Archive for the ‘the guardian’ tag
by Stephanie Le Bars
from The Guardian Weekly
Hugues Rondeau is the Radical party mayor of Bussy-Saint-Georges, a new town in the Paris suburbs. His taste for “ordered urban space” has led to an innovation: the multi-faith district. On a plot of land just beyond the built-up area, he has authorised the construction of several places of worship.
“Here there will be two Buddhist temples, a mosque, a synagogue, a Chinese evangelical church and an Armenian cultural centre,” said the mayor, a practising Catholic who is convinced that in a secular state the government should not turn a blind eye to religious fact. “Our 30,000 inhabitants are mostly of foreign origin with 45% from Asia,” he said. “We couldn’t deprive them of their religious practice.”
by Homa Khaleeli
from The Guardian
Amid the furore over the state of undress of one of the UK’s most successful female cyclists, the increasing aceptance of sportswear that allows Muslim women to compete has garnered little attention.
Earlier this month Fifa finally overturned its ban, brought in in 2007, on women playing football with their heads covered. The decision came too late for the Iranian football team. It had already prevented them from playing in their 2012 Olympic qualifying match last year and disappointed their female fans in the football-mad Islamic Republic, where women are not allowed to watch men’s matches and headscarves are mandatory for women. But the overturning of the ban was cheered by footballers around the world, some of whom, such as Australian Assmaah Helal, wear the hijab through choice.
London 2012 is the first Olympics where women will compete in all 26 sports on offer (although still in 30 fewer events in total), and Fifa is just one of several international bodies to relax clothing rules and so allow more Muslim women to compete in the Games. It’s impossible to know how many women will be competing with their head covered this year, but they include judo player Wodjan Ali Seraj Abdulrahim and Saudi Arabian runner Sarah Attar, as well as footballers.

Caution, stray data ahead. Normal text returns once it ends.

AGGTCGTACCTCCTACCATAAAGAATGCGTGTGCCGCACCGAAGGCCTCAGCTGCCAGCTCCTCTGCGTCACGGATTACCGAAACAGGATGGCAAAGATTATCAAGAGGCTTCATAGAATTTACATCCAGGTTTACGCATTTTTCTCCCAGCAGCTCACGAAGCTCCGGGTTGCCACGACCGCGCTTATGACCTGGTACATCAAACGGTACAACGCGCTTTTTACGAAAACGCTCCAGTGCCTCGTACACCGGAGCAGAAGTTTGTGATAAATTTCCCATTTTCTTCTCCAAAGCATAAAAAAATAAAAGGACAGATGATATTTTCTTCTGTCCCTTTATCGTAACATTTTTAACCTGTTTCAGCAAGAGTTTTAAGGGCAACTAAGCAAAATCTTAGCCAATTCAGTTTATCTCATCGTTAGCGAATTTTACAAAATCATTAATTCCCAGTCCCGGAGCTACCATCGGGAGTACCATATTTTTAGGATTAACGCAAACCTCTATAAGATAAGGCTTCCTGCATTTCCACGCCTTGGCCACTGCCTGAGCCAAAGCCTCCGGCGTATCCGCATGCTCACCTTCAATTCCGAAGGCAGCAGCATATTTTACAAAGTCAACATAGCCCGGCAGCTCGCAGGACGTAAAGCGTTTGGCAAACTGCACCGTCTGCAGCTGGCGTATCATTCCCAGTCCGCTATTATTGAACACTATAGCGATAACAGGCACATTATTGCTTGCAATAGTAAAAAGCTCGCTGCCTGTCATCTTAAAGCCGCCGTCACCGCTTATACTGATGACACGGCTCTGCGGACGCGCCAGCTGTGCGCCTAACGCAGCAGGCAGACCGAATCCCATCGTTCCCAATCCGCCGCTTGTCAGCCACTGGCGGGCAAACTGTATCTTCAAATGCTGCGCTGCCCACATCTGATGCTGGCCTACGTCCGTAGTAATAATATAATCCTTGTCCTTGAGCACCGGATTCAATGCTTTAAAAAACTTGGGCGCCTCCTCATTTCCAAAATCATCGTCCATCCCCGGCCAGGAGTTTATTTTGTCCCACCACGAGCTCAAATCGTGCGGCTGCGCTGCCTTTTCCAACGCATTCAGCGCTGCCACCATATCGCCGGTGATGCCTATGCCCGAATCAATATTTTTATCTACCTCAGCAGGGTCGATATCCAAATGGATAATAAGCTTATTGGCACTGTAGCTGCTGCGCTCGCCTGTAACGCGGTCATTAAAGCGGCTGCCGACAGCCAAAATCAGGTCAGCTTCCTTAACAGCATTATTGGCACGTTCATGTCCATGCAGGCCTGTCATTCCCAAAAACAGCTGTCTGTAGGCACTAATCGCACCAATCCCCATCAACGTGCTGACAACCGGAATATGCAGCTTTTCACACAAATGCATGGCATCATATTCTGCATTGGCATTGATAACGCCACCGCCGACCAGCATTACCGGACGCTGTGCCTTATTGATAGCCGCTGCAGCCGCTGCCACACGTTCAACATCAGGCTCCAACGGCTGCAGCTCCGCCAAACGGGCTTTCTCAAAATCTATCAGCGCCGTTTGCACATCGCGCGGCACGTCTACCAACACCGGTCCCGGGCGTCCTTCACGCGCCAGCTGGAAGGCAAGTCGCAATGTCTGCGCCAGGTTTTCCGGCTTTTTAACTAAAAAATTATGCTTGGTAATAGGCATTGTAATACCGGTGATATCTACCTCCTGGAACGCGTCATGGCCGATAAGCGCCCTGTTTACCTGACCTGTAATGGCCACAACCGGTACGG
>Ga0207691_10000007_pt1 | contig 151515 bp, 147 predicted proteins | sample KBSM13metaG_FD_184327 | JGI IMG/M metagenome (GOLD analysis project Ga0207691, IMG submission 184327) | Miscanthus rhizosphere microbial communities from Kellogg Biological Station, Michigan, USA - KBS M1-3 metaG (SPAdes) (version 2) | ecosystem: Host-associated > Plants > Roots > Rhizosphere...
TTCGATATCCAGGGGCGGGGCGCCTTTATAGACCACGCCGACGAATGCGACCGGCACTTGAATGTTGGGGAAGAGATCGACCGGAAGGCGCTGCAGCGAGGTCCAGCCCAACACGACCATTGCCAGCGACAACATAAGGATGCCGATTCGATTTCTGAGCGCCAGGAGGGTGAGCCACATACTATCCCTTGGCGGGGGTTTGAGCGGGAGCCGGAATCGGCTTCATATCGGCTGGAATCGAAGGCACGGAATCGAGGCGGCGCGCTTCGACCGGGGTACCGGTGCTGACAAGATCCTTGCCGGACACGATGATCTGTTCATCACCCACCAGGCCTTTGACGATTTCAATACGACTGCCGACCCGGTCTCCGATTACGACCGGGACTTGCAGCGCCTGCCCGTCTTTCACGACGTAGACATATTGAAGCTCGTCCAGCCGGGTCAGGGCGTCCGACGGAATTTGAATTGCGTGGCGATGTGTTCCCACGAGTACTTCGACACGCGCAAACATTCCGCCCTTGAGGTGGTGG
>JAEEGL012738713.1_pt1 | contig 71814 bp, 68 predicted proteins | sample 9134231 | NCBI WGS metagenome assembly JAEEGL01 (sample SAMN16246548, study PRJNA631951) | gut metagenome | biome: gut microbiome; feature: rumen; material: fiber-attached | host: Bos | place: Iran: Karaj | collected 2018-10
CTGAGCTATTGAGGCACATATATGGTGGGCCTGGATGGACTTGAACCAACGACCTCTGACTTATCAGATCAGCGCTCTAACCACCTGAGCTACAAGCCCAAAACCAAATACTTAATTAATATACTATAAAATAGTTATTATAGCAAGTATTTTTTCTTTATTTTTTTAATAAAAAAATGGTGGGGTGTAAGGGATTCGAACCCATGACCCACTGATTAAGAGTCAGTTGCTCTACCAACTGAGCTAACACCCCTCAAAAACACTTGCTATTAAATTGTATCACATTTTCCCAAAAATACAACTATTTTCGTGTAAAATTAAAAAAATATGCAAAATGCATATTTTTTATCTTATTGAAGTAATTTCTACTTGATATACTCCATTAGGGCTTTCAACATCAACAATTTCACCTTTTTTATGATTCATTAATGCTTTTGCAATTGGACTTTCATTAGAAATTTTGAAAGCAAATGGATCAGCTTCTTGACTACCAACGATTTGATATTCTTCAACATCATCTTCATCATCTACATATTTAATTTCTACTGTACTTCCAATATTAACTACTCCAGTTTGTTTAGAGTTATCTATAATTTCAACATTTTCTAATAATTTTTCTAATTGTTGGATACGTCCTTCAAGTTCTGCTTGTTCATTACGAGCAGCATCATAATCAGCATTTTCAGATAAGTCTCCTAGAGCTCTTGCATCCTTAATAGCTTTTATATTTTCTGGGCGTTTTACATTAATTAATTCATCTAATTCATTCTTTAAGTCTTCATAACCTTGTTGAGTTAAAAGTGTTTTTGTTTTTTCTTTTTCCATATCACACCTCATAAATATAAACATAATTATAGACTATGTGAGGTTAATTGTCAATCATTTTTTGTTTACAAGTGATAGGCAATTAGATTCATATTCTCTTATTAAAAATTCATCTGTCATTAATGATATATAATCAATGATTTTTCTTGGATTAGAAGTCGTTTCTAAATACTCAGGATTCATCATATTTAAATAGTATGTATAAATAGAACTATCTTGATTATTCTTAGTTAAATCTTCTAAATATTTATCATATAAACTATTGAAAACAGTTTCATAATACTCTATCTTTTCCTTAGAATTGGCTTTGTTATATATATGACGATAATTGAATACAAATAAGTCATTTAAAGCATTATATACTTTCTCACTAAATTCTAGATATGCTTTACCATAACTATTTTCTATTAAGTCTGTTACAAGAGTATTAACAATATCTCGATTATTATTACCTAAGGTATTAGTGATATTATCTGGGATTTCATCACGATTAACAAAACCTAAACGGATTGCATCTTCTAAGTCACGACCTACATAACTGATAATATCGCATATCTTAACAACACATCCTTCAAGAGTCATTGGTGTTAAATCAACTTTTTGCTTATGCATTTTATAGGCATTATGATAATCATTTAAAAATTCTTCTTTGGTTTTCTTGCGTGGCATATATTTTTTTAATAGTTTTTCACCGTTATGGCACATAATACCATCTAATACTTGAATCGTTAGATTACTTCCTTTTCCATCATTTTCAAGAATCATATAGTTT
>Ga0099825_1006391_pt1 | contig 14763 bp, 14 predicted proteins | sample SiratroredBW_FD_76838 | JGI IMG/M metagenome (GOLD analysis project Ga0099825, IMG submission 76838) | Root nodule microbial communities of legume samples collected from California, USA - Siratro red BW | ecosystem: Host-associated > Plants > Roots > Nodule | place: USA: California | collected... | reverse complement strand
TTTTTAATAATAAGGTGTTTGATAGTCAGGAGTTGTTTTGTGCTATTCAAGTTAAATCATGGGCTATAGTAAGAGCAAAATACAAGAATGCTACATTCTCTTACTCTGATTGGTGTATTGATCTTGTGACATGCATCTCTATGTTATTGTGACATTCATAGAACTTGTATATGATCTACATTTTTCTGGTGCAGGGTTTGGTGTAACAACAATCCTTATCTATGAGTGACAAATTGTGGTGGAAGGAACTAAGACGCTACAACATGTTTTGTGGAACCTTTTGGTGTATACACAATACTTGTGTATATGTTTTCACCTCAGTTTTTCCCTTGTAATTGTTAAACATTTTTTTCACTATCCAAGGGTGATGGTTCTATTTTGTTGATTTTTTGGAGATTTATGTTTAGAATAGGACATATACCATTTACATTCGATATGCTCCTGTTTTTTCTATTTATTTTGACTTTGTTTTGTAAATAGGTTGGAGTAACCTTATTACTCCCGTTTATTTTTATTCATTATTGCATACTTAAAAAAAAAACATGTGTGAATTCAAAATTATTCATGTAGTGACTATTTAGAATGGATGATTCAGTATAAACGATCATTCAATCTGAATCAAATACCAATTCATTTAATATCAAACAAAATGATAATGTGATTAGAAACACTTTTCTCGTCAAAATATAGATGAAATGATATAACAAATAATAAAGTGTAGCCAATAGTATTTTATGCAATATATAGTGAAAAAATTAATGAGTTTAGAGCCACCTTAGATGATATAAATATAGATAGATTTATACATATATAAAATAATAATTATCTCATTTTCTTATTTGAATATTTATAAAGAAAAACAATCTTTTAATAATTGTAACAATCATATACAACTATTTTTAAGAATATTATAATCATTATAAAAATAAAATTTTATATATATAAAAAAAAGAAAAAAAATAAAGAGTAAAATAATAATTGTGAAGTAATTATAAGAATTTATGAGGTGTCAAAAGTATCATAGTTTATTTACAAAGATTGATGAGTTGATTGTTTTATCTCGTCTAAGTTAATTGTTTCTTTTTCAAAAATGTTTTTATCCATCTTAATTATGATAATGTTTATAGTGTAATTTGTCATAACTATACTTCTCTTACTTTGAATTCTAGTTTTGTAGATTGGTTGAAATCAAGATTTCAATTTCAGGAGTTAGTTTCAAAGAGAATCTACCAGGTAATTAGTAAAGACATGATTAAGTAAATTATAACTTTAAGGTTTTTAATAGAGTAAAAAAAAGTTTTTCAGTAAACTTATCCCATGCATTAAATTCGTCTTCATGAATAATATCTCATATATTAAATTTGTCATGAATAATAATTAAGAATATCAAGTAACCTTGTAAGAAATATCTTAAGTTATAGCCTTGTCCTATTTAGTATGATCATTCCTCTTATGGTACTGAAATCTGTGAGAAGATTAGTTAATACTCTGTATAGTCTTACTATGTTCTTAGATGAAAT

by Fran Talbot
from The Guardian
It was 8:15am. I stood, chopping melons, in a 60 year old Chinese dress. Outside, some unusually dour northern weather was doing its utmost best to turn Benton Park School into a lake. The Year 7s were practically having to swim past the school gates and the Brazilian samba band looked incredibly nostalgic for the golden sun of Rio.
Okay, so the last paragraph sounds like the start of a low budget disaster movie, but it was in fact the start of Benton Park’s famous World Religions Day!
I love World Religions Day. It’s the crazy brain child of Benton’s Religious Studies and Philosophy department, and Head Teacher Mr Foley. Conceived four years ago in an attempt to bring cultural diversity to Benton Park, it has been a roaring success right from the start.
by Caroline Davies
from The Guardian
On the eve of her historic meeting with the former IRA commander Martin McGuinness, the Queen began her two-day tour of Northern Ireland on Tuesday by visiting a community that suffered one of the most notorious IRA attacks.
The Queen joined Catholic and Protestant leaders in Enniskillen, County Fermanagh, scene of the Remembrance Day bombing which killed 11 people and injured 63 others 25 years ago. Crowds gathered in the wind and rain to watch her attend a service of thanksgiving in the Anglican St Macartin’s Cathedral, then cross the road to St Michael’s Roman Catholic church, where she met members of the community.
It was the first time in her 60-year reign the Queen had set foot in a Catholic church in Northern Ireland. But then this visit, probably the most significant she has made to the province, has promised some ground-breaking moments. Chief among them is the much-anticipated meeting between McGuinness, the Sinn Féin deputy first minister, and the Queen, the ultimate symbol of British rule in Ireland
by Jessica Abrahams
from The Guardian
Fifteen years ago, a Muslim scholar, a Christian priest and a Jewish philanthropist came together in London to create Three Faiths Forum (3FF), a platform for community leaders to engage with each another and break down barriers. But today, some of the most valuable work the charity undertakes is in schools, ensuring that tensions between faith communities don’t trickle down to the next generation.
Often this will simply be making sure that children of different faiths have an opportunity to meet one another or addressing a lack of knowledge about other religions; occasionally more severe problems occur. “We’re contacted by RE teachers to help when there’s been anti-Jewish, -Muslim or -Christian sentiment,” says Debbie Danon, the charity’s education manager.
Deputy director Rachel Heilbron speaks of one particularly serious case they became involved with last year. A teacher discussing the features of a church with a group of 14-year-old students at a non-denominational school in London mentioned synagogues. Some of the students complained they didn’t want to learn about “Jew stuff”. They said that Jews were dirty and smelly and that they kept money under their hats. As the situation escalated, some of the children began banging on the tables, chanting: “Kill the Jews, kill the Jews.”